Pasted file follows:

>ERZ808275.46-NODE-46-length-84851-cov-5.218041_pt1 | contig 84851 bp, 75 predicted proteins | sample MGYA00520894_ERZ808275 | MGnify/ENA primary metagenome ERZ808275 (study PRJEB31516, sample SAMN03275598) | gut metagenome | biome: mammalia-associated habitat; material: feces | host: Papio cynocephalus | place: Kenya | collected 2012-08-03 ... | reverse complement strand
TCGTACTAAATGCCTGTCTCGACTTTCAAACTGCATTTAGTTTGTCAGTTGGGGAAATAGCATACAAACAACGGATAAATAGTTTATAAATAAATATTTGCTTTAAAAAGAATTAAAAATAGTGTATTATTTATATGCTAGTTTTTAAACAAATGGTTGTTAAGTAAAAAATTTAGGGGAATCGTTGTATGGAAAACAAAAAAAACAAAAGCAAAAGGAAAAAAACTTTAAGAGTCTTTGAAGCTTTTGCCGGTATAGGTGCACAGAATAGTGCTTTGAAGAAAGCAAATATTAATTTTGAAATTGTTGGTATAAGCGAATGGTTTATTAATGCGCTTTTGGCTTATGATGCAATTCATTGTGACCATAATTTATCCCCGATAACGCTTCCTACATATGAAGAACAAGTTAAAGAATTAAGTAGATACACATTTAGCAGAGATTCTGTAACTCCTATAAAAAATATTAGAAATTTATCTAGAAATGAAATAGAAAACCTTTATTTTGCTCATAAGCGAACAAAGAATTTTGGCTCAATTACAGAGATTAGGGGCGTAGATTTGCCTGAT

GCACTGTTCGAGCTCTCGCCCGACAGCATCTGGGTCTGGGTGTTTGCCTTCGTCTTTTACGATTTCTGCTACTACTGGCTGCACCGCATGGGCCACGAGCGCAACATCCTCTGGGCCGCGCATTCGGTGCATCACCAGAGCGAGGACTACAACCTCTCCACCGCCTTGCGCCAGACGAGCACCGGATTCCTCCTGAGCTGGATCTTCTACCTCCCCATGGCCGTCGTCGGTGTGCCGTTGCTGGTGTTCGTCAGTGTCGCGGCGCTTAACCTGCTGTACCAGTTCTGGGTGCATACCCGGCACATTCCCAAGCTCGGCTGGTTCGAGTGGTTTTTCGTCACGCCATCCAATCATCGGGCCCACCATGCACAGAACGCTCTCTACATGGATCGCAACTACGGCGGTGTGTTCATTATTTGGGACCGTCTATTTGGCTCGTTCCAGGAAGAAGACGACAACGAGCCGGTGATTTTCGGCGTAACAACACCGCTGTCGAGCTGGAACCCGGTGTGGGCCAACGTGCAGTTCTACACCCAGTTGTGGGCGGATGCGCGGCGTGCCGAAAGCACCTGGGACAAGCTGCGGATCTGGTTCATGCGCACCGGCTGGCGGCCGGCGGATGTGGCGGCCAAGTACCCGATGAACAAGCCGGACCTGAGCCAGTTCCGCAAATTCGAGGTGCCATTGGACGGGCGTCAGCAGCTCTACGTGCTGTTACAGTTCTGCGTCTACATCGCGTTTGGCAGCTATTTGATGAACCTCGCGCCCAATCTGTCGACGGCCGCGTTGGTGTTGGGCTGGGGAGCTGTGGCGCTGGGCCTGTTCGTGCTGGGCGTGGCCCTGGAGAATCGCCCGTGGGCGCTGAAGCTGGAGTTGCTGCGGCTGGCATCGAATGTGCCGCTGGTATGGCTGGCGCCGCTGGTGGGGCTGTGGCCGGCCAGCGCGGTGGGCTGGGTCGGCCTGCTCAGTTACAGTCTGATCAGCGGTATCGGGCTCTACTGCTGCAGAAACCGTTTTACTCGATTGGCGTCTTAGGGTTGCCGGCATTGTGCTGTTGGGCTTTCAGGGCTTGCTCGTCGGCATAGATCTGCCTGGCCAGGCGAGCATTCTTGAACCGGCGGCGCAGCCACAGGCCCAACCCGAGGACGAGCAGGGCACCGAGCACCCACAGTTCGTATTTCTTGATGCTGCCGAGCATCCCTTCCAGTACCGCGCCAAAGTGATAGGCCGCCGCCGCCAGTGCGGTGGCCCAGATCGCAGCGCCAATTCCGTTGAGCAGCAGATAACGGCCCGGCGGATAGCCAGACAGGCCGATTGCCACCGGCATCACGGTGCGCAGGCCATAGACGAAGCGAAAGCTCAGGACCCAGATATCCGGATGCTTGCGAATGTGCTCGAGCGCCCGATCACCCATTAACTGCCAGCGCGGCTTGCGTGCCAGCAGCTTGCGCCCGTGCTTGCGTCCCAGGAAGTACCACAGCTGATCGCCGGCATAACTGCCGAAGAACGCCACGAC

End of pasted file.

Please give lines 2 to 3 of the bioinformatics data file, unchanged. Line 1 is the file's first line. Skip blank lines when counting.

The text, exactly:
TCGTACTAAATGCCTGTCTCGACTTTCAAACTGCATTTAGTTTGTCAGTTGGGGAAATAGCATACAAACAACGGATAAATAGTTTATAAATAAATATTTGCTTTAAAAAGAATTAAAAATAGTGTATTATTTATATGCTAGTTTTTAAACAAATGGTTGTTAAGTAAAAAATTTAGGGGAATCGTTGTATGGAAAACAAAAAAAACAAAAGCAAAAGGAAAAAAACTTTAAGAGTCTTTGAAGCTTTTGCCGGTATAGGTGCACAGAATAGTGCTTTGAAGAAAGCAAATATTAATTTTGAAATTGTTGGTATAAGCGAATGGTTTATTAATGCGCTTTTGGCTTATGATGCAATTCATTGTGACCATAATTTATCCCCGATAACGCTTCCTACATATGAAGAACAAGTTAAAGAATTAAGTAGATACACATTTAGCAGAGATTCTGTAACTCCTATAAAAAATATTAGAAATTTATCTAGAAATGAAATAGAAAACCTTTATTTTGCTCATAAGCGAACAAAGAATTTTGGCTCAATTACAGAGATTAGGGGCGTAGATTTGCCTGAT

GCACTGTTCGAGCTCTCGCCCGACAGCATCTGGGTCTGGGTGTTTGCCTTCGTCTTTTACGATTTCTGCTACTACTGGCTGCACCGCATGGGCCACGAGCGCAACATCCTCTGGGCCGCGCATTCGGTGCATCACCAGAGCGAGGACTACAACCTCTCCACCGCCTTGCGCCAGACGAGCACCGGATTCCTCCTGAGCTGGATCTTCTACCTCCCCATGGCCGTCGTCGGTGTGCCGTTGCTGGTGTTCGTCAGTGTCGCGGCGCTTAACCTGCTGTACCAGTTCTGGGTGCATACCCGGCACATTCCCAAGCTCGGCTGGTTCGAGTGGTTTTTCGTCACGCCATCCAATCATCGGGCCCACCATGCACAGAACGCTCTCTACATGGATCGCAACTACGGCGGTGTGTTCATTATTTGGGACCGTCTATTTGGCTCGTTCCAGGAAGAAGACGACAACGAGCCGGTGATTTTCGGCGTAACAACACCGCTGTCGAGCTGGAACCCGGTGTGGGCCAACGTGCAGTTCTACACCCAGTTGTGGGCGGATGCGCGGCGTGCCGAAAGCACCTGGGACAAGCTGCGGATCTGGTTCATGCGCACCGGCTGGCGGCCGGCGGATGTGGCGGCCAAGTACCCGATGAACAAGCCGGACCTGAGCCAGTTCCGCAAATTCGAGGTGCCATTGGACGGGCGTCAGCAGCTCTACGTGCTGTTACAGTTCTGCGTCTACATCGCGTTTGGCAGCTATTTGATGAACCTCGCGCCCAATCTGTCGACGGCCGCGTTGGTGTTGGGCTGGGGAGCTGTGGCGCTGGGCCTGTTCGTGCTGGGCGTGGCCCTGGAGAATCGCCCGTGGGCGCTGAAGCTGGAGTTGCTGCGGCTGGCATCGAATGTGCCGCTGGTATGGCTGGCGCCGCTGGTGGGGCTGTGGCCGGCCAGCGCGGTGGGCTGGGTCGGCCTGCTCAGTTACAGTCTGATCAGCGGTATCGGGCTCTACTGCTGCAGAAACCGTTTTACTCGATTGGCGTCTTAGGGTTGCCGGCATTGTGCTGTTGGGCTTTCAGGGCTTGCTCGTCGGCATAGATCTGCCTGGCCAGGCGAGCATTCTTGAACCGGCGGCGCAGCCACAGGCCCAACCCGAGGACGAGCAGGGCACCGAGCACCCACAGTTCGTATTTCTTGATGCTGCCGAGCATCCCTTCCAGTACCGCGCCAAAGTGATAGGCCGCCGCCGCCAGTGCGGTGGCCCAGATCGCAGCGCCAATTCCGTTGAGCAGCAGATAACGGCCCGGCGGATAGCCAGACAGGCCGATTGCCACCGGCATCACGGTGCGCAGGCCATAGACGAAGCGAAAGCTCAGGACCCAGATATCCGGATGCTTGCGAATGTGCTCGAGCGCCCGATCACCCATTAACTGCCAGCGCGGCTTGCGTGCCAGCAGCTTGCGCCCGTGCTTGCGTCCCAGGAAGTACCACAGCTGATCGCCGGCATAACTGCCGAAGAACGCCACGAC